16. Van Helsing’s Solution 3:07 > Elaboration of the Dies Irae material for Mina’s flogging and mayhem at the asylum

17. Into the Crypt 2:20 > More spooky graveyard music, cut from the movie – though it is one of the rare instances that refrains from using Dracula’s theme, it is not terribly necessary

18. The Attack 1:25 > Second part of the old MCA ‘Bat Attack’, probably best enjoyed in that cut.

19. The Night Visitor 2:17 > Rising dramatic cue for pre-vampire Lucy trying to seduce Harker, on the old MCA probably by virtue of being one of the few Dracula-less bits

20. Waiting for Dracula 2:32 > Chilly shots of the asylum on the cliffs at dawn with Dracula in wolf-ish form approaching, with a cool watching-and-waiting variation on his theme before…

21. The Capture of Lucy 3:04 > More dramatic urgency after Dracula kills Renfield and breaks through the walls of Lucy’s cell, taking her in his arms through the misty woods to escape with the help of a quintessential Williams brass fanfare playing counter to Dracula’s theme (again!)

22. To Scarborough (Film Version) 2:48 > Another Williams stable, the self-contained scherzo for a coach hunt. This is the MCA version in vastly better sound and a few seconds of overlaid organ chords to punctuate some action shots of Van Helsing and Harker in fast pursuit of Dracula’s coach.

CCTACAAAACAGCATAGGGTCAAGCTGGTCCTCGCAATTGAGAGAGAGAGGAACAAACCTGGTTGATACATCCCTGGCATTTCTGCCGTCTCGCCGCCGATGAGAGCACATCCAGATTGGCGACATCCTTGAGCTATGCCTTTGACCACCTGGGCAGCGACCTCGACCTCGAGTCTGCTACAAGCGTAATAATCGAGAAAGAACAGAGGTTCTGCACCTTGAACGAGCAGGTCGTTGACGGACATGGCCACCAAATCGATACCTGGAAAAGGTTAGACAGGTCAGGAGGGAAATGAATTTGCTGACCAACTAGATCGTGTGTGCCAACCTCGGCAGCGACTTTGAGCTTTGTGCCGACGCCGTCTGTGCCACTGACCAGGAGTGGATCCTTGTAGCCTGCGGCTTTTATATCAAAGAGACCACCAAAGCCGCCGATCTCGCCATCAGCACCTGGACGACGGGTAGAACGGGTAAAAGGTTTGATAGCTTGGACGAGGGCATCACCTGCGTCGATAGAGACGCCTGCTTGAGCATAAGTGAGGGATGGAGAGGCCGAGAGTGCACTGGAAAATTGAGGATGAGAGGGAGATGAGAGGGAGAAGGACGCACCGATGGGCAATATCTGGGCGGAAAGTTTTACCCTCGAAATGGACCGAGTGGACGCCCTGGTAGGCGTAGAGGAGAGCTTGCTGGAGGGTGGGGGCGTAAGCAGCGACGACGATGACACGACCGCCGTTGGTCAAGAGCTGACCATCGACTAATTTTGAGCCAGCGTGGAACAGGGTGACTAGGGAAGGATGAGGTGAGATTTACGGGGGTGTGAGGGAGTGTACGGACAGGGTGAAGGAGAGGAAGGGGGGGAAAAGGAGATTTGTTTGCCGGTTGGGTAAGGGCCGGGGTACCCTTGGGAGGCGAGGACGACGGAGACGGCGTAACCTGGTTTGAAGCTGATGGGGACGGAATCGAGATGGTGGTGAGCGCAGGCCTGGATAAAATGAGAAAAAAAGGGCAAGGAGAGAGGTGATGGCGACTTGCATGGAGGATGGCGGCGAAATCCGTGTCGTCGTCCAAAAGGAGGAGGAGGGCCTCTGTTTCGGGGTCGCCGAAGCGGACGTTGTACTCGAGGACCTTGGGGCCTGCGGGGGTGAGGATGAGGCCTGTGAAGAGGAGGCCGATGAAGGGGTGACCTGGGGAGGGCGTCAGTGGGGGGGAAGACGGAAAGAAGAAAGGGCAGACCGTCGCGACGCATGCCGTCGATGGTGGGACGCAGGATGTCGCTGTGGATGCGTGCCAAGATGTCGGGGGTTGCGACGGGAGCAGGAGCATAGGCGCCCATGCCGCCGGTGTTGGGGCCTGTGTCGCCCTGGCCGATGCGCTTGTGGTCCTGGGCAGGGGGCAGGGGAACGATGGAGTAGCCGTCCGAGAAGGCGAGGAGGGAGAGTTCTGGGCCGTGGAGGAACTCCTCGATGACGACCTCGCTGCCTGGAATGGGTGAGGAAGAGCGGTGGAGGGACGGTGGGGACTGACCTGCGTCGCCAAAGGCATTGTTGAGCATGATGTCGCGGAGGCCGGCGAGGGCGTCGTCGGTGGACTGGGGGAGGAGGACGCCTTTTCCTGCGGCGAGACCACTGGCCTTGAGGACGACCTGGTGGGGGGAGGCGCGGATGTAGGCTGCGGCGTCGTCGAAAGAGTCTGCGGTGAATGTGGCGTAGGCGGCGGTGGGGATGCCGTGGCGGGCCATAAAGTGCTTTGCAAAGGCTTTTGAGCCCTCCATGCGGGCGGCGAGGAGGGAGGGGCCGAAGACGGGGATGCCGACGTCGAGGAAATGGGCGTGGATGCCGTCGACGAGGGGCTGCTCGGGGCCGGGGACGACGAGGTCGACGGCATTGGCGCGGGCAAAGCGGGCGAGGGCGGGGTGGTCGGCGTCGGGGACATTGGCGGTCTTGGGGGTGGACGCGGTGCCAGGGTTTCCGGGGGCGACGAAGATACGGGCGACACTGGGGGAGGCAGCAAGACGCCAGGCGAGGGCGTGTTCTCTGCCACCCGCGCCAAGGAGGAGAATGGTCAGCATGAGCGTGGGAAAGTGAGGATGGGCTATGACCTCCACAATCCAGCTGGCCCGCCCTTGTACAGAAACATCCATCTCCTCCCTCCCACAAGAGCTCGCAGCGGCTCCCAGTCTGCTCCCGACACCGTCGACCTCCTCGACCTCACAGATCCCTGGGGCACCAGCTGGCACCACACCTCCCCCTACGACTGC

23. Dracula’s Death (Extended Version) 4:04 > More elaborate version of the finale on the ship to Varna, with a middle part cut from the MCA album that includes the killing of Van Helsing. In truth, the cut helps the cue as it goes straight to the chase with the rolling basses after 01:31 finishing Dracula off when he is hauled out into the sun and the score desperately fights with him before a broad rising brass gesture closes the chapter.

24. End Titles 3:32 > No big late 70’s picture could do without: like so many Williams’ses from this period, this coda is the final say on the main theme with its hands-down best reading, first as plaintive oboe solo as Dracula’s coat flaps over the sea, then as full-blown string adagio before quietly dying down on the oboe again.

And thus, this adventure long in the making i finally over. And it seemed worth the wait. If you can’t stand Dracula’s theme, this release still isn’t for you…